how to know makeup is expired - expiration icon

I assume every women are familiar with this icon especially those who consider themseleves makeup junkies. But do you know what it means? I admit for many years, even when I was already considered a beauty blogger, I had no freakin’ idea what does that icon mean. At first I thought it’s an indication about the weight of the product or something about the packaging. I even asked my father who’s an engineer what does the “M” stands for. Embarrassingly, it’s not some metric system.

When you buy cosmetic products I bet you never bother to check the manufacturing date. Or you only check it when you feel like you own it for quite a long time already. And I also bet you assume that those date typed on your product were expiration date rather than manufacturing date. So you’ll have this horrifying revelation that you’ve been using an “expired product” because the date says “2015” and it’s already 2016. But you’re maybe not using an expired product yet. So stay calm and learn how to know makeup is expired.

Why does it say “2015” – it’s already 2016! Is this expired?

You might be looking at a manufacturing date instead of an expiration date. Cosmetic companies like to put manufacturing dates so consumers know they are getting a fresh product. But wait, isn’t that what an expiration date is for? This is where things will get a little confusing, but bear with me.

Some cosmetic products put both the manufacturing and expiration date of their products, which indicates the shelf life of the product. You can read more about it in here. On food, for example, a jar of peanut butter, an expiration date on a jar of peanut butter is the last day the product can be consumed. You wouldn’t want to buy a product that is super close to the expiration date because you’ll have less time to store it, you must eat it immediately. But that’s not the same with beauty products.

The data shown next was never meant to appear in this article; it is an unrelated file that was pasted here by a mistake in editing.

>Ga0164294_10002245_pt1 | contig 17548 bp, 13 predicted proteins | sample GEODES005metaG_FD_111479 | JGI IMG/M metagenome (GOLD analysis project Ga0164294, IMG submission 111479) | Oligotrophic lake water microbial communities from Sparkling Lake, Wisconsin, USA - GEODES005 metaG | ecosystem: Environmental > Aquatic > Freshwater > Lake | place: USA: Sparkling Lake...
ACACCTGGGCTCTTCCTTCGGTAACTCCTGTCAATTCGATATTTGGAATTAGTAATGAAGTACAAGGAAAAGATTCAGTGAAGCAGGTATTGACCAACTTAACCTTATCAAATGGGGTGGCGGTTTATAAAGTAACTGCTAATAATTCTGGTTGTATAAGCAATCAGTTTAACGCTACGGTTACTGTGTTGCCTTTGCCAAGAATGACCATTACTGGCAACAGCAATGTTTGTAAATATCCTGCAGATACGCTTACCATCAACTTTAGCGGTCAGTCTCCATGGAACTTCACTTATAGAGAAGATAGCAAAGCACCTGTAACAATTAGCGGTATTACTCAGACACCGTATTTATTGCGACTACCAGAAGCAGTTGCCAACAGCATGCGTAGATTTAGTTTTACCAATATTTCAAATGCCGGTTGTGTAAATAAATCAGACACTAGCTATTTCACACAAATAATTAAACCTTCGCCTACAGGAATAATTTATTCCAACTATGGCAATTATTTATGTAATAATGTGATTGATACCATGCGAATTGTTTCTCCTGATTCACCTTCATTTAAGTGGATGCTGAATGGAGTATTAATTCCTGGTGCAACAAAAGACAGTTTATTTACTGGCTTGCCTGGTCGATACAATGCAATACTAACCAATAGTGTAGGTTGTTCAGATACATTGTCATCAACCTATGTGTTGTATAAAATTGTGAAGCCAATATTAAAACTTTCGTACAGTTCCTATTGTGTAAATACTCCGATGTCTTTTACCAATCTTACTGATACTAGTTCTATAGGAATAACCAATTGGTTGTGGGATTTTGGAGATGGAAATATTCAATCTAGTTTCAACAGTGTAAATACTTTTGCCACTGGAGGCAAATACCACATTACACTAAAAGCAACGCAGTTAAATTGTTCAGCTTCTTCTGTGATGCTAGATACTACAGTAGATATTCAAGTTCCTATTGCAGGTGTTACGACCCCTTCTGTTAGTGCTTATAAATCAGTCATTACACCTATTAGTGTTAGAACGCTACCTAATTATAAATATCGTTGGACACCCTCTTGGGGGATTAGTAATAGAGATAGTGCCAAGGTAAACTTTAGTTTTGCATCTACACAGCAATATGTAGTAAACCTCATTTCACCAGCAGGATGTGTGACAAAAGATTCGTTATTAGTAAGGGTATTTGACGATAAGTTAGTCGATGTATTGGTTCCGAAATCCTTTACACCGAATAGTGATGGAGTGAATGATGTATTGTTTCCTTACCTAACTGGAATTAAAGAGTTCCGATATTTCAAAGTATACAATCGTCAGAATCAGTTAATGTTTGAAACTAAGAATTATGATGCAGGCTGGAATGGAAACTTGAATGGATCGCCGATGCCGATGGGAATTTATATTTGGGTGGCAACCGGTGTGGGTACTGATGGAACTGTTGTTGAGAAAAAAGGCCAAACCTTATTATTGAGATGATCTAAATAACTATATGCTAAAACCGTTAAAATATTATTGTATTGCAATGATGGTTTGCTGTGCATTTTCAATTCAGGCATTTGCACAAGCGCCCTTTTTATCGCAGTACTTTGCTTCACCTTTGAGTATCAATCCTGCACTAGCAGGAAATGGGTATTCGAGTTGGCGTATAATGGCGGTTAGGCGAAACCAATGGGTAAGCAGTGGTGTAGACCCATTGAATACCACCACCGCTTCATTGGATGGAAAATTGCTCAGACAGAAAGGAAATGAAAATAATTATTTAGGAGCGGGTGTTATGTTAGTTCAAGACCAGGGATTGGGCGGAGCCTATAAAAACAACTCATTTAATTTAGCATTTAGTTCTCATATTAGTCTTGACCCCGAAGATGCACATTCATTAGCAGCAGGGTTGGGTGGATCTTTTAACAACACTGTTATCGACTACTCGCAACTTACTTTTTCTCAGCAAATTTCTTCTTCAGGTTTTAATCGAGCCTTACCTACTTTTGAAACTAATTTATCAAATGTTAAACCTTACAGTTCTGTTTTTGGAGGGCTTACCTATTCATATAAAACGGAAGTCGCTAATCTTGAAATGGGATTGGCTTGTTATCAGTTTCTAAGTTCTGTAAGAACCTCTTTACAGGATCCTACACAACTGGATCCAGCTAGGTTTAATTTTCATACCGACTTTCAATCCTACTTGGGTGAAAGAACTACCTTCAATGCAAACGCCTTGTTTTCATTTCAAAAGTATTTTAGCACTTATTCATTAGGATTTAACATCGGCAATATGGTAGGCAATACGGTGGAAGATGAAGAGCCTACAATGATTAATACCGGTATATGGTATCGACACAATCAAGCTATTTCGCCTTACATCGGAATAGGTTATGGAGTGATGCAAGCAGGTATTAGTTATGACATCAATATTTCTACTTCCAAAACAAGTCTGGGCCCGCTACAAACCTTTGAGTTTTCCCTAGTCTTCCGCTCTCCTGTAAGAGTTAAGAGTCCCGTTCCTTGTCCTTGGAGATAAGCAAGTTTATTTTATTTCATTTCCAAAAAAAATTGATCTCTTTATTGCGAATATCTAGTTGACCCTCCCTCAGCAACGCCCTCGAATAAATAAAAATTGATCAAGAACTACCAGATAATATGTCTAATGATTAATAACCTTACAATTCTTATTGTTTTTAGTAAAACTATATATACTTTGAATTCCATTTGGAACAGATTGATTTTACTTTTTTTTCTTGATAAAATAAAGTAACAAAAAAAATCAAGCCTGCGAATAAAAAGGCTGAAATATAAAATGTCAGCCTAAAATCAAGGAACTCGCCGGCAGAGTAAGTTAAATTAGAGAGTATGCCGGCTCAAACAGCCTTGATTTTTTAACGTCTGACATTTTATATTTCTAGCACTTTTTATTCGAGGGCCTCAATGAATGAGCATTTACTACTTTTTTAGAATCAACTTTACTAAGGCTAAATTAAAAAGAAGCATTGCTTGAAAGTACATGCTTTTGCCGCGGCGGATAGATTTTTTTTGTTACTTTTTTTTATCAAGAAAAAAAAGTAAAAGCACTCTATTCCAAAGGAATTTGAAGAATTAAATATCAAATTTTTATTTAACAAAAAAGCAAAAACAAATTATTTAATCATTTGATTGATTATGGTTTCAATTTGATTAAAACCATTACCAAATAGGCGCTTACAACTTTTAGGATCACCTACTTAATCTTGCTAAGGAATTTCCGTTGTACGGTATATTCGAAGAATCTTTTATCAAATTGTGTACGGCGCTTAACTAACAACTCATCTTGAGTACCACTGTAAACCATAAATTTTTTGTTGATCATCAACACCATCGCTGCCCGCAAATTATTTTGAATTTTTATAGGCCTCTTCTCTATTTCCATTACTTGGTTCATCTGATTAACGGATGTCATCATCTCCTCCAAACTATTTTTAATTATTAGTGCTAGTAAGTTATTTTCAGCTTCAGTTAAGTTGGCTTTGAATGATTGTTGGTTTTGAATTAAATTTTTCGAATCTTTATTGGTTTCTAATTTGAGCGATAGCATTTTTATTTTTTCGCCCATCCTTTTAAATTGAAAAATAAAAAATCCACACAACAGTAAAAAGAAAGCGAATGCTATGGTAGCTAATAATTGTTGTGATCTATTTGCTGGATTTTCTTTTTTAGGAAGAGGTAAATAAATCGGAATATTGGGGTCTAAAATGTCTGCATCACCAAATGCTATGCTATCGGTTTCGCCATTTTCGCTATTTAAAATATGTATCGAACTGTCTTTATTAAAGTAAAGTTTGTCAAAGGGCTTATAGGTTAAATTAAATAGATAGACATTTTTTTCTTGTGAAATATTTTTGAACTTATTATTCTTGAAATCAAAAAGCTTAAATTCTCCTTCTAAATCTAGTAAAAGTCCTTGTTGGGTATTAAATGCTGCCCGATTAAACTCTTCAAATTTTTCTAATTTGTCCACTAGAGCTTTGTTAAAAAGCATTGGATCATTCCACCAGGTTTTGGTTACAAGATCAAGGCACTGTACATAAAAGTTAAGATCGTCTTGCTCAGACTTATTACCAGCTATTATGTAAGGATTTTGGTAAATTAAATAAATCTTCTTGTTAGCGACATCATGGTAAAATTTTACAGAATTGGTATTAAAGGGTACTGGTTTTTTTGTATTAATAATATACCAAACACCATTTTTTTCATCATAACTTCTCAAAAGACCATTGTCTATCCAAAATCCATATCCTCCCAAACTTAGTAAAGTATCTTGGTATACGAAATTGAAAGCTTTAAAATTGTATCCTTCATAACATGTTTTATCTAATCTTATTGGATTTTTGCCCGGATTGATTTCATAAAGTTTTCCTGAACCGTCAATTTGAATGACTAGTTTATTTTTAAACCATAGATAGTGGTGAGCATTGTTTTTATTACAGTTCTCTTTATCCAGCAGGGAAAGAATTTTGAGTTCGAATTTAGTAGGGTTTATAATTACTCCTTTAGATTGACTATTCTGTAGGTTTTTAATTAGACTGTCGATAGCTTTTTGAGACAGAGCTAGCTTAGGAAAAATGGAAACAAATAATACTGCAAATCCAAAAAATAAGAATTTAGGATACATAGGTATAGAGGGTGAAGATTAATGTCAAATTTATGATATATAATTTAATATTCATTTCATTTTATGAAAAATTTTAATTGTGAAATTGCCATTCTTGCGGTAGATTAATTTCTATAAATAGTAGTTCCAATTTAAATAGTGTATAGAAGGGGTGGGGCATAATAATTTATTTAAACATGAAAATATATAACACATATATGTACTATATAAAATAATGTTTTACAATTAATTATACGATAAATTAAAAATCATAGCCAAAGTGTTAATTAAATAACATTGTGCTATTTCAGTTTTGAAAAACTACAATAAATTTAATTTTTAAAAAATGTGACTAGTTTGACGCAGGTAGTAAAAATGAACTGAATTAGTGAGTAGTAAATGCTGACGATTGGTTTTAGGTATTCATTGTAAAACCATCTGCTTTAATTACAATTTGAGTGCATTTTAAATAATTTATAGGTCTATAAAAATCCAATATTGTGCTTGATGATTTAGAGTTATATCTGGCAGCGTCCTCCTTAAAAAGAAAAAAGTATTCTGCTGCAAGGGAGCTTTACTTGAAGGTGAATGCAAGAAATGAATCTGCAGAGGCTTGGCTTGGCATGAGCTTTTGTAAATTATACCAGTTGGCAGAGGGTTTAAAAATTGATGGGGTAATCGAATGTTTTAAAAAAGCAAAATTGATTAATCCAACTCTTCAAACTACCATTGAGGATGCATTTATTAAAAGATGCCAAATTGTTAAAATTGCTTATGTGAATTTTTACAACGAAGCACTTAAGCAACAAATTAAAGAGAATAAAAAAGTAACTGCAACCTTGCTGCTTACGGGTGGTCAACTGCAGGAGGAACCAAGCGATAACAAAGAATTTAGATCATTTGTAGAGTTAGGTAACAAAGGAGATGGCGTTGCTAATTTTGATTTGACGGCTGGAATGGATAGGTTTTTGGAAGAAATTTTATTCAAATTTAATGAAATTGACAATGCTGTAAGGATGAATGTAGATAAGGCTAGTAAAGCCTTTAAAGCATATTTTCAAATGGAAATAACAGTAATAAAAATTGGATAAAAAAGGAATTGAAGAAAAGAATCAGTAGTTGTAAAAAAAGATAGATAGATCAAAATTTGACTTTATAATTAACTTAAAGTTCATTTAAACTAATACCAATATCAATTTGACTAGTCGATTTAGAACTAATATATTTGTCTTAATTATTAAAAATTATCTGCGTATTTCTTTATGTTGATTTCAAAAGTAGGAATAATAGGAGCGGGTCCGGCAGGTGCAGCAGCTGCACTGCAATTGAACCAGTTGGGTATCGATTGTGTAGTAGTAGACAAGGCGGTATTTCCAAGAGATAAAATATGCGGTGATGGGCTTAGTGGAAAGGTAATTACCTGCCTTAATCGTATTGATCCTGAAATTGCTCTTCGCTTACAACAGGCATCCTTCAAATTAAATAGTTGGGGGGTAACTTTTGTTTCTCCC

On beauty products, the expiration date is the last day the product can be distributed by the seller. It’s only referring to the shelf life. But when you open it, this where these icons called “Period After Opening (PAO)” becomes useful.

how to know makeup is expired - expiration icon

Once you open a product, it will start to oxidize and be exposed to bacteria, so don’t open them and think you have until the expiration date to use them. If you see these little icons on your product, this indicates the amount of time it is suggested to use up the product by after opening, with the 6M representing “six months” while 12M for “twelve months” and so on.

My product only have an icon, it doesn’t have a manufacturing date nor expiration date. How to know makeup is expired?

Here’s another problem. The majority of the products it the market doesn’t have a manufacturing date nor expiration date so you really have to rely on the jar icons just like in Peri Tint and Kylie Lip Kit.

So when you bought a product that both don’t have a manufacturing and expiration dates, make sure you follow what’s indicated on the little jar icon. Using expired products or products that have been open for too long is potentially harmful to your skin because it’s had time to change chemically and even take on other parasites that can cause your skin problems like irritation and break outs.

If you’re unsure of the manufacturing/expiration date because you can’t remember when you opened it or the date is smudged, a general rule of thumb to follow can be 3 years from the manufacturing date if unopened and 1-2 years after opening. Of course, if the product starts to have discoloration, develop a smell, or cause any unusual sensations upon application, that’s a good sign to throw it to the trash. The chart below can be your guide to the shelf life of your beauty products.

expiration manufacturing graphs

Tips to Keep Your Products Safe and Clean

  1. Keep products in a cool, dry place that is not in direct sunlight.
  2. Use and clean the little spatulas that come with your products OR switch to using q-tips to scoop out your product.
  3. Use a sharpie to write the date opened and the good-til date on your product lid or side.
  4. Only open a new product if you plan on using it because otherwise, you’ll start the oxidization process too soon.

Did I just make you re-evaluate how long some of those products have been sitting on your shelves?